Three Republican senators crossed the
aisle Tuesday to help defeat a Pennsylvania resolution that sought to
define marriage as a heterosexual union in the state constitution.
The 8-to-6 vote in favor of tabling the
measure in the Republican-controlled Senate Judiciary Committee
leaves the joint resolution on limited life support.
Senator John H. Eichelberger, Jr. first
announced he would sponsor the resolution in May of last year but
postponed its introduction until January due to the economy, the
conservative lawmaker said.
Eichelberger's resolution would insert
the following language into the state constitution: “Only a union
of one man and one woman shall be valid and recognized as a marriage
in this Commonwealth.”
But three Republican and five
Democratic lawmakers disagreed. Joining all the committee's
Democrats in killing the resolution were Republicans Pat Browne, Jane
Earll and Mary Jo White.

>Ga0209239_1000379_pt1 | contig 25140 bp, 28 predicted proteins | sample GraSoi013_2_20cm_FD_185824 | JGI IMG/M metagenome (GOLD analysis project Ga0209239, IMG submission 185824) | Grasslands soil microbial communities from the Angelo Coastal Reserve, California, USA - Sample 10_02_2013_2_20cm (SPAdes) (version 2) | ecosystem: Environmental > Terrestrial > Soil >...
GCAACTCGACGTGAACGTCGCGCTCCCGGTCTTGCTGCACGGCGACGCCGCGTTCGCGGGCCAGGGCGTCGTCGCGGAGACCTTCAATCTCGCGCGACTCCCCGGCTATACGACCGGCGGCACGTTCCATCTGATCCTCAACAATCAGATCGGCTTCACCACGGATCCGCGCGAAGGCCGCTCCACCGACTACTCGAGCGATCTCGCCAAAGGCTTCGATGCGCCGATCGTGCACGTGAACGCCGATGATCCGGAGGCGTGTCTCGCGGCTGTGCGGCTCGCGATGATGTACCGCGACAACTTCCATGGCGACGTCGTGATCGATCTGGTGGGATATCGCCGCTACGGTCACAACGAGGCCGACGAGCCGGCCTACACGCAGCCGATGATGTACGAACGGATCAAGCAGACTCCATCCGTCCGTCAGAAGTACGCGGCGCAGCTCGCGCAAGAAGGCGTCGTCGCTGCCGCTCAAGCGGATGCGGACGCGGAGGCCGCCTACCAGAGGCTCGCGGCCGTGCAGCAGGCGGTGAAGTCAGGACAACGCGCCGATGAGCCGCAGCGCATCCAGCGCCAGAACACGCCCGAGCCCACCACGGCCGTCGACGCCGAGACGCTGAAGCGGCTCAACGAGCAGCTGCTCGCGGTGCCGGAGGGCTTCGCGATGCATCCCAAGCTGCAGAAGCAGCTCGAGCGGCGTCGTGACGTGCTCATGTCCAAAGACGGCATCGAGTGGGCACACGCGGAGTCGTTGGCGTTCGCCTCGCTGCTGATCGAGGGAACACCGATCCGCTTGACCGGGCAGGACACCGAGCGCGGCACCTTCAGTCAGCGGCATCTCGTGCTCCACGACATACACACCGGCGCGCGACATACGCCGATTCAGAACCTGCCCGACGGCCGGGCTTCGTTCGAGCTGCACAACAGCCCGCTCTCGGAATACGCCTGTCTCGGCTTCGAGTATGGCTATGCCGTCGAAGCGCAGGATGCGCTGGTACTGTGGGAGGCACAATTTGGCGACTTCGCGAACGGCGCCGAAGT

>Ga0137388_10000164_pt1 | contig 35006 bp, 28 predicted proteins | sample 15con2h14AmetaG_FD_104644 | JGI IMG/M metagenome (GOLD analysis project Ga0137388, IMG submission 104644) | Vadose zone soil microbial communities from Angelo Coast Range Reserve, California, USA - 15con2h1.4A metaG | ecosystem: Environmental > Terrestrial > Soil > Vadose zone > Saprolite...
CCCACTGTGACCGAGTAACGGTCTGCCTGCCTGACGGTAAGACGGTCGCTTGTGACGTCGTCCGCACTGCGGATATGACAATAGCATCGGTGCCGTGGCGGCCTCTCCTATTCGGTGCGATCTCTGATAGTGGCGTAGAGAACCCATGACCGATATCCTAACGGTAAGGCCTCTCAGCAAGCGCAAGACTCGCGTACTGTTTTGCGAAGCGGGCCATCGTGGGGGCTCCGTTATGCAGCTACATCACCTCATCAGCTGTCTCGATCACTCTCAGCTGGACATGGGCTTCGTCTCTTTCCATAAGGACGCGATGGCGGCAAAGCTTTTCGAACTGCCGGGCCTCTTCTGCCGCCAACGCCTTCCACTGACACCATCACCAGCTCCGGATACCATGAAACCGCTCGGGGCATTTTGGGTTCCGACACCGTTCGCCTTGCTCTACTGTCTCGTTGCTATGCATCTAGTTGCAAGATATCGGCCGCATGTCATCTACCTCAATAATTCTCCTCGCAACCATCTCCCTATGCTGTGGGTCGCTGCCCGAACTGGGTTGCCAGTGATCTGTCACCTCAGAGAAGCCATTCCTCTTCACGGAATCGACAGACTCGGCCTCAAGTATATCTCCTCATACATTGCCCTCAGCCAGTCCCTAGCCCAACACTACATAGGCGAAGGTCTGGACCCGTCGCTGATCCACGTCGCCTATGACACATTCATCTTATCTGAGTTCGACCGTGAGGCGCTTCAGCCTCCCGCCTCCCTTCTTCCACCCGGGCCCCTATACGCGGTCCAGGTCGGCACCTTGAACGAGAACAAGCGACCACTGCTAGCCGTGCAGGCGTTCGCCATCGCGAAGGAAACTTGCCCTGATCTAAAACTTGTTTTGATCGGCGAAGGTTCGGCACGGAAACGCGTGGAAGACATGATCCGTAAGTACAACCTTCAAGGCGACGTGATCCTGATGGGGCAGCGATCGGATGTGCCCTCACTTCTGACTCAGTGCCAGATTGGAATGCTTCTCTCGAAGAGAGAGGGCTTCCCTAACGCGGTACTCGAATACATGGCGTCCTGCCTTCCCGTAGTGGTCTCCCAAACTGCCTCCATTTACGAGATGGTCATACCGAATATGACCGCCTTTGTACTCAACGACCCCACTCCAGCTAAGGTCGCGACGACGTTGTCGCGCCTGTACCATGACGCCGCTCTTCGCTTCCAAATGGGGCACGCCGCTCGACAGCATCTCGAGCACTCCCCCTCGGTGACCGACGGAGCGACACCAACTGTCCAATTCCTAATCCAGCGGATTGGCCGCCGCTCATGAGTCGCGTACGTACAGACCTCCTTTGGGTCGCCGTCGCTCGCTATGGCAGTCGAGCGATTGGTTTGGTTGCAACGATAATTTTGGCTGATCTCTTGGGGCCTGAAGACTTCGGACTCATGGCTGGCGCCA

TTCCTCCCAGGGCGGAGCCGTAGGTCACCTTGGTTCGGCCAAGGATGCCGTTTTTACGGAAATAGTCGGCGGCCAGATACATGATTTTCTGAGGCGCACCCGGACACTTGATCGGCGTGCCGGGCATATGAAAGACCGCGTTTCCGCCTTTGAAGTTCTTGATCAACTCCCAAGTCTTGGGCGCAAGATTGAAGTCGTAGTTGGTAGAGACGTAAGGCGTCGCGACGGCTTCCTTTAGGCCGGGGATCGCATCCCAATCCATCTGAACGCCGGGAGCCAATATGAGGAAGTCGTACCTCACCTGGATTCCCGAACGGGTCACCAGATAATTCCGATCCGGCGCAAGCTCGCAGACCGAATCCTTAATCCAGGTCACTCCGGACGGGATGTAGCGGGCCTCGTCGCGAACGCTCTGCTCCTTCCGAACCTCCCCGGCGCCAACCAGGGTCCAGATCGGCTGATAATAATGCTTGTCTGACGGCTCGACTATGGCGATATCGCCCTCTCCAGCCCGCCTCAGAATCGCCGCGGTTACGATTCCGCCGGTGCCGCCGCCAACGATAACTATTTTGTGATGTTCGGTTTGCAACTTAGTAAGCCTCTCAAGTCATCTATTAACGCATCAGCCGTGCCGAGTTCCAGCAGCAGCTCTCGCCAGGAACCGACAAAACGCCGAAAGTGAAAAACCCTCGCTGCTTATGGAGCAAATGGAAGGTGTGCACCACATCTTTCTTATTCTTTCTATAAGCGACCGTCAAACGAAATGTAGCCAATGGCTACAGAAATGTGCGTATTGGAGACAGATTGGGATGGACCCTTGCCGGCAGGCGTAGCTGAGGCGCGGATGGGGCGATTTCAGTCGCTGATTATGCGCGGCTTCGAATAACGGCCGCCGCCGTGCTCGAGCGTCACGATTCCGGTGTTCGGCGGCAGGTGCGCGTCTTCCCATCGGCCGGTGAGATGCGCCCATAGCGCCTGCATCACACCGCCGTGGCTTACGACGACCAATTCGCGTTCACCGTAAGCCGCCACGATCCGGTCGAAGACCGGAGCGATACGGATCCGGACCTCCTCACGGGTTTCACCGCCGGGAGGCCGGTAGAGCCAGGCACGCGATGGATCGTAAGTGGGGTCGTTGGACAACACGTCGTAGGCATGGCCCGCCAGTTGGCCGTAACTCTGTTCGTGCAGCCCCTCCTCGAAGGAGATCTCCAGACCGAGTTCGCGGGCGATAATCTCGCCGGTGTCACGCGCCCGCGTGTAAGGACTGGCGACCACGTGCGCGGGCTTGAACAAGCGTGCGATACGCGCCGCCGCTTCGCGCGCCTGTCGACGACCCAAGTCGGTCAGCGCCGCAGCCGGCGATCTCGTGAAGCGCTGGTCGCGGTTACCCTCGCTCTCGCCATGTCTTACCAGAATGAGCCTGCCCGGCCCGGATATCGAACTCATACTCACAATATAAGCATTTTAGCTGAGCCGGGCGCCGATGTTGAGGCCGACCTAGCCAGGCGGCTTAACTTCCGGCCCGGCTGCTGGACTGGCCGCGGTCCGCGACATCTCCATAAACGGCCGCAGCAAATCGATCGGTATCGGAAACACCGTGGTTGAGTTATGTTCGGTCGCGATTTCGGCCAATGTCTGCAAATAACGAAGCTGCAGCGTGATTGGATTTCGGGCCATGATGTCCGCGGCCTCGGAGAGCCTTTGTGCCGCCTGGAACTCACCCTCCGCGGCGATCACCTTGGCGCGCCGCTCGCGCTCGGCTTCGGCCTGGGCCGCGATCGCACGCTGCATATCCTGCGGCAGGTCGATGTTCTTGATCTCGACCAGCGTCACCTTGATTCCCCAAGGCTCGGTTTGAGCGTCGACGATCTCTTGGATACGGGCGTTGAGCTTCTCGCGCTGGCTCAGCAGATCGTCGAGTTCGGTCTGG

Keystone Progress, a group that opposed
the measure, claimed victory after the vote.
“We should celebrate, but we need to
remain vigilant,” Michael
Morrill said on the group's blog. “It is unlikely, but it is
possible that the bill could come to life again.”
The group said its members responded to
a call to action with over 120,000 emails and thousands more calls
and letters urging committee members to reject the measure.
Pennsylvania voters – like much of
the country – are clearly divided on the issue. According to a
2009 Franklin & Marshall statewide poll, 48% of respondents
support defining marriage as a heterosexual union in the state
constitution, while 46% said they were opposed. However, a majority
of voters (58%) support civil unions for gay and lesbian couples.
Currently, Pennsylvania bans gay
marriage by law, which anti-gay marriage foes say leaves the law
vulnerable to being overturned
by a judge.